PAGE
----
This report on the recent Australian experience with activation policies contains valuable lessons for other countries that need to improve the effectiveness of employment services and control benefit expenditure. It provides overview and assessment of labour market policies in Australia including the main institutions, benefit system, training programmes, employment incentives, and disability employment assistance.
Australia is unique among OECD countries in that its mainstream employment services are all delivered by over 100 for-profit and non-profit providers competing in a “quasi-market”, with their operations financed by service fees, employment outcome payments, and a special fund for measures that tackle jobseekers’ barriers to employment. In most other OECD countries, these services are delivered by the Public Employment Service. In the mid 2000s, several benefits previously paid without a job-search requirement were closed or reformed, bringing more people into the effective labour force.
Australia now has one of the highest employment rates in the OECD and this report concludes that its activation system deserves some of the credit for this relatively good performance. The Job Services Australia model, introduced in 2009, reinforced the focus on employment outcomes for highly-disadvantaged groups. This report assesses the latest model for activation and puts forward some recommendations to improve its effectiveness.
The energy sector is a significant contributor to the Australian economy. Exports have more than tripled over the past decade and surging economic and social expansion in relatively nearby emerging economies such as China and India has driven significant demand for Australian energy and mineral resources. This boom is widely forecast to continue in the coming decades.
Late in 2011, the Australian government released a draft energy white paper, which sets out a comprehensive strategic policy framework to guide the development of the energy sector. Also in 2011, the Australian government announced a climate change plan including a wide-ranging package of clean-energy proposals and the introduction of a carbon price mechanism accompanied by significant levels of financial support for innovation in clean-energy technologies.
The scale of Australia’s energy policy ambitions is enormous and very costly even for a resource-rich nation. Significant investments will be needed for the clean-energy transition and building the infrastructure necessary to expand the domestic resource base. This review analyses the energy-policy challenges facing Australia and provides critiques and recommendations for further policy improvements. It is intended to help guide the country towards a more secure and sustainable energy future.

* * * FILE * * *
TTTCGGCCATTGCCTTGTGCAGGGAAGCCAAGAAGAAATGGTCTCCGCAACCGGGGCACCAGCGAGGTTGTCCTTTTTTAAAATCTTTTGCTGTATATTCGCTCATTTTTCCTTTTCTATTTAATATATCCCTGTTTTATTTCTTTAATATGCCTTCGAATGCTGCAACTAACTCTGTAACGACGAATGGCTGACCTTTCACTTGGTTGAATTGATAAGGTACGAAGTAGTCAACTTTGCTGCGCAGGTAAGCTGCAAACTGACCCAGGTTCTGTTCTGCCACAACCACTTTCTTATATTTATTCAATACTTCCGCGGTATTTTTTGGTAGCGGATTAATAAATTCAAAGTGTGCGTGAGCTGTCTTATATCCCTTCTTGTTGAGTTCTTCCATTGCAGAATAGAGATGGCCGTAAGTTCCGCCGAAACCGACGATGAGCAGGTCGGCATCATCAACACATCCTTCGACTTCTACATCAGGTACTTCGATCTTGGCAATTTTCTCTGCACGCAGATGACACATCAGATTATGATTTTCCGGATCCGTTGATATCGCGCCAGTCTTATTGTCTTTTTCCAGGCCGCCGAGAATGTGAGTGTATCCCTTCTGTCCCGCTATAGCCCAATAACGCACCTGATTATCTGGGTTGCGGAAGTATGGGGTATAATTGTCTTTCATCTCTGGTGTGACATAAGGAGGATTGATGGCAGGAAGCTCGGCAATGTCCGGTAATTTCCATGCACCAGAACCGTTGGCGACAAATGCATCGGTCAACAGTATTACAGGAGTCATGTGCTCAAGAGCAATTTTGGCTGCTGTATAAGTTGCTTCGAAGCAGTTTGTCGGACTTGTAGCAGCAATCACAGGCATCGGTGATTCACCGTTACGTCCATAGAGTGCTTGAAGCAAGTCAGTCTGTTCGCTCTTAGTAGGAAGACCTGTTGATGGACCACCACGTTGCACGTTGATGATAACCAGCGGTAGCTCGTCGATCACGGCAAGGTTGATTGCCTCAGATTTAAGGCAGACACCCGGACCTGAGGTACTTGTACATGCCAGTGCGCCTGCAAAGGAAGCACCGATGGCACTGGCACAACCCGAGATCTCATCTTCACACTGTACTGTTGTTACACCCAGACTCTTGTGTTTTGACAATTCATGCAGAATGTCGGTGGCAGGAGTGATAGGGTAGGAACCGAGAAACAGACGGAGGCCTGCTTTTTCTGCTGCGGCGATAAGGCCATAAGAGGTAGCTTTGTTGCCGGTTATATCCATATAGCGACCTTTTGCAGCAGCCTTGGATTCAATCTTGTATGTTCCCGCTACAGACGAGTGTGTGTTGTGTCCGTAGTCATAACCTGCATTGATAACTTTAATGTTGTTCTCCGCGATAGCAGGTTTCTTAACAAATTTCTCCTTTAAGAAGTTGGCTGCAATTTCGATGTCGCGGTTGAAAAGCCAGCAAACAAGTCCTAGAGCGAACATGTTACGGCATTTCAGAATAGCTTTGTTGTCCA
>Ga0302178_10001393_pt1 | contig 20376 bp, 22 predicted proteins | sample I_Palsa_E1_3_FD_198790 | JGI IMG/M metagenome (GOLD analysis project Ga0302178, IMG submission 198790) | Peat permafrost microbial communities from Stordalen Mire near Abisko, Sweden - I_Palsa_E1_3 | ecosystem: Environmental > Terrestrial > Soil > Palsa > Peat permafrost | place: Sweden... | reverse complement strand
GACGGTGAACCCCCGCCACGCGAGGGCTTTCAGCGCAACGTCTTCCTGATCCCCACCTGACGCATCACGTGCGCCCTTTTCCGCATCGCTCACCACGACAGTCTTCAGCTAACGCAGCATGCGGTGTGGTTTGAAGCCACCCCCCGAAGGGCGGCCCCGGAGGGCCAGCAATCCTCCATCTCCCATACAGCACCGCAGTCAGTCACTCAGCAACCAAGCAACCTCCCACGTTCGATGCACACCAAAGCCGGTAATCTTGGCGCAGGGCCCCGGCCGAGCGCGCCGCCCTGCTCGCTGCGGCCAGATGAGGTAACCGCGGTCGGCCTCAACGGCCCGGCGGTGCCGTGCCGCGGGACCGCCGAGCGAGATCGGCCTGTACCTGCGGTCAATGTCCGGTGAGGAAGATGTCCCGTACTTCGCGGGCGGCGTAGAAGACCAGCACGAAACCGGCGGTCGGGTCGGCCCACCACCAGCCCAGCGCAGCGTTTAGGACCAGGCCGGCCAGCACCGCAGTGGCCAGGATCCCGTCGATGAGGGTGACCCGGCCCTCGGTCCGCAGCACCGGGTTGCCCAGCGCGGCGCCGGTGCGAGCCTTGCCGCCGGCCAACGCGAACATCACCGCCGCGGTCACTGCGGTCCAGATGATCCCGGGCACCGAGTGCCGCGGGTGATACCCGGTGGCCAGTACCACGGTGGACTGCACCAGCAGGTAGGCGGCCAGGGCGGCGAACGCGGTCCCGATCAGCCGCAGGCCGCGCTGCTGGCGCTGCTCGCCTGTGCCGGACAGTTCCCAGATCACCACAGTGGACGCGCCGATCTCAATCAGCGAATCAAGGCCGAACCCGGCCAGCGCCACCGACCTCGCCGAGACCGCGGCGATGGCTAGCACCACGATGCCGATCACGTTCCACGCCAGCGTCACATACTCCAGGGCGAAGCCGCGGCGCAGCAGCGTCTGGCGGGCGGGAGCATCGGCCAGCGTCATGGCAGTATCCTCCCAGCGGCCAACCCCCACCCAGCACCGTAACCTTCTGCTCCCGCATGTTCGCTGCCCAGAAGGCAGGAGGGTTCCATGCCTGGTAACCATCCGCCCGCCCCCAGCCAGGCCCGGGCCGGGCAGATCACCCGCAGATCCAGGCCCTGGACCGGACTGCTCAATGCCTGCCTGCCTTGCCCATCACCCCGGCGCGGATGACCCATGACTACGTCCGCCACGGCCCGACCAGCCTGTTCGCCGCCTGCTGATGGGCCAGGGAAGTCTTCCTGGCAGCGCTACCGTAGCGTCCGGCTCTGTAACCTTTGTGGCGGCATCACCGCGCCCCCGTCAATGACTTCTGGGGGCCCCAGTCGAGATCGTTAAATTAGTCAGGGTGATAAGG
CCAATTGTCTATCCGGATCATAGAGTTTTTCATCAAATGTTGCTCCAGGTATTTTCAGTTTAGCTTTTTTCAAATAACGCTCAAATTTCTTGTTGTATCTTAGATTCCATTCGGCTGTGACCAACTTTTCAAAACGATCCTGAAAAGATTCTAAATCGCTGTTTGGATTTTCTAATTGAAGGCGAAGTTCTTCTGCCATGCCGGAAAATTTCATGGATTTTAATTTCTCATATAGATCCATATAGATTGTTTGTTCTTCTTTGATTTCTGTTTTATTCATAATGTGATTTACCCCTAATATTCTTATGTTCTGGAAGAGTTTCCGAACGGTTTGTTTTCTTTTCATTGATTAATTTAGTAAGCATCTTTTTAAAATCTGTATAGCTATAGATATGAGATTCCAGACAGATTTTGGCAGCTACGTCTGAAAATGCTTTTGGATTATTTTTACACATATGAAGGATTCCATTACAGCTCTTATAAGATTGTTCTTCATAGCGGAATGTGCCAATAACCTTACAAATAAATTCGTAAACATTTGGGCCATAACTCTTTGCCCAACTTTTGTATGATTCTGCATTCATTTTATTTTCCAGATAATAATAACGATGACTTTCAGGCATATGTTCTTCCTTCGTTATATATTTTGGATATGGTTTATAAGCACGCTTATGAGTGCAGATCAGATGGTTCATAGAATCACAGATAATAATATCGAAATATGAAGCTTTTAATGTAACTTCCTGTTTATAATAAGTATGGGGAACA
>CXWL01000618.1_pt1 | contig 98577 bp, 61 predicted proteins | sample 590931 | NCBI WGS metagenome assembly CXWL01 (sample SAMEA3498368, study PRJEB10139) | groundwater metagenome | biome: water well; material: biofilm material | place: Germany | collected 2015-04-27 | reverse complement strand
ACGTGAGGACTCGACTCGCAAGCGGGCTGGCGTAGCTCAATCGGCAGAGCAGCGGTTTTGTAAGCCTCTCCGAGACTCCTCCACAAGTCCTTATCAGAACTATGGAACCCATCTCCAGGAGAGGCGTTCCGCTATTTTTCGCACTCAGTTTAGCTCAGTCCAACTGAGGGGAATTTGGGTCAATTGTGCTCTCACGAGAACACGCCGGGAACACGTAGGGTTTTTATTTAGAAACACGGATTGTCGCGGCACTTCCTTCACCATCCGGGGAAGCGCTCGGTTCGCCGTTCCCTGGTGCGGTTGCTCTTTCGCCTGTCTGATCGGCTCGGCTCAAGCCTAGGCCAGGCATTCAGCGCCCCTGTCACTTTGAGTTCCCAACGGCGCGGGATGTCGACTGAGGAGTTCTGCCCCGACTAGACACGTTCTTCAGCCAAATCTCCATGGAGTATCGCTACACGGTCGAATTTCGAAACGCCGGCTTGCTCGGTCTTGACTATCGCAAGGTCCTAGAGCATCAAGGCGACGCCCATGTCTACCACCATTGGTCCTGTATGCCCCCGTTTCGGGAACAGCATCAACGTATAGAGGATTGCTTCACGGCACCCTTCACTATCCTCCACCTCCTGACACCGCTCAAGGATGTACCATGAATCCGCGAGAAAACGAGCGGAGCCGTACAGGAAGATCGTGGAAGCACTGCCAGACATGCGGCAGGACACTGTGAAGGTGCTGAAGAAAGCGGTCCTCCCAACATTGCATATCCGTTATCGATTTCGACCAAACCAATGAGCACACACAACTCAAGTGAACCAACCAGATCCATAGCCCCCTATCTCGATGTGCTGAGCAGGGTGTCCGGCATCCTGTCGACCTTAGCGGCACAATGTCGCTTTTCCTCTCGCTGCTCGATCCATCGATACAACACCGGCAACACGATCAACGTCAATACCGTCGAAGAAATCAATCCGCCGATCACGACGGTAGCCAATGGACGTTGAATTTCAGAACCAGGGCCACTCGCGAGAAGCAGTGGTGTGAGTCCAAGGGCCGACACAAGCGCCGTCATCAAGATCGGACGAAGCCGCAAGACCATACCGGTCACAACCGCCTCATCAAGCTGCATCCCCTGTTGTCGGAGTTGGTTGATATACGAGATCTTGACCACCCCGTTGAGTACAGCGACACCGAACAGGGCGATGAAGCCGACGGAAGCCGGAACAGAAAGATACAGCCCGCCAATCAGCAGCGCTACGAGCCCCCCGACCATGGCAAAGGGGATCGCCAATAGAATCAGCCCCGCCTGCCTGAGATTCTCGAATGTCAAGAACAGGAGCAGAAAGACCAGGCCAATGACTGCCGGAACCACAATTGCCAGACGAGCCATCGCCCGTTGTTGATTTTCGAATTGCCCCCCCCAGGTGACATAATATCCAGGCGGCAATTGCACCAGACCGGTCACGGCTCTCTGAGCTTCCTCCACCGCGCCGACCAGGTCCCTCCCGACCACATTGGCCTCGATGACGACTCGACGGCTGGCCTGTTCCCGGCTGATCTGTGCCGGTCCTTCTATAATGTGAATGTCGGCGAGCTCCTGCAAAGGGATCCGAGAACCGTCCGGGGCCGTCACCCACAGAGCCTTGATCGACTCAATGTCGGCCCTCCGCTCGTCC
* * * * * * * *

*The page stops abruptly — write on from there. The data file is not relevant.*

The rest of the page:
mise en œuvre, par l’Australie, de sa législation sur la corruption transnationale a été extrêmement faible : en treize ans, une seule condamnation a été prononcée, pour 28 affaires engagées. Il est possible que certains dossiers aient été classés sans suite de manière prématurée. L’Australie doit s’employer à engager des poursuites énergiques en cas d’allégation de corruption.
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Australia’s education system achieves good outcomes overall - attainment of upper secondary education by adults aged 25 to 34 was 85% in 2010, above the OECD average of 82%
Skills and educational development for inclusive and sustainable growth are becoming significant drivers in OECD countries.
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Australia’s labour market continues to perform well in comparison with other major developed countries. The unemployment rate, at 5.1% in May 2012, is among the lowest in the OECD.
Le groupe de travail des Hauts responsables du budget (HRB) entreprend des examens nationaux des systèmes budgétaires.
How can government policies move towards increasing agricultural innovation and improving productivity? This OECD conference shared case studies and ideas from Europe, China, United States, India, Africa, Brazil, Australia and New Zealand.
Les pouvoirs publics devraient investir davantage dans les établissements et les élèves défavorisés afin de promouvoir l’égalité des chances, selon un nouveau rapport de l’OCDE.
Il faut moderniser d’urgence les systèmes de pension en Asie pour faire face au vieillissement rapide de la population des deux prochaines décennies et assurer aux travailleurs d’aujourd’hui des prestations de retraite qui soient pérennes et suffisantes à l'avenir, selon l’OCDE.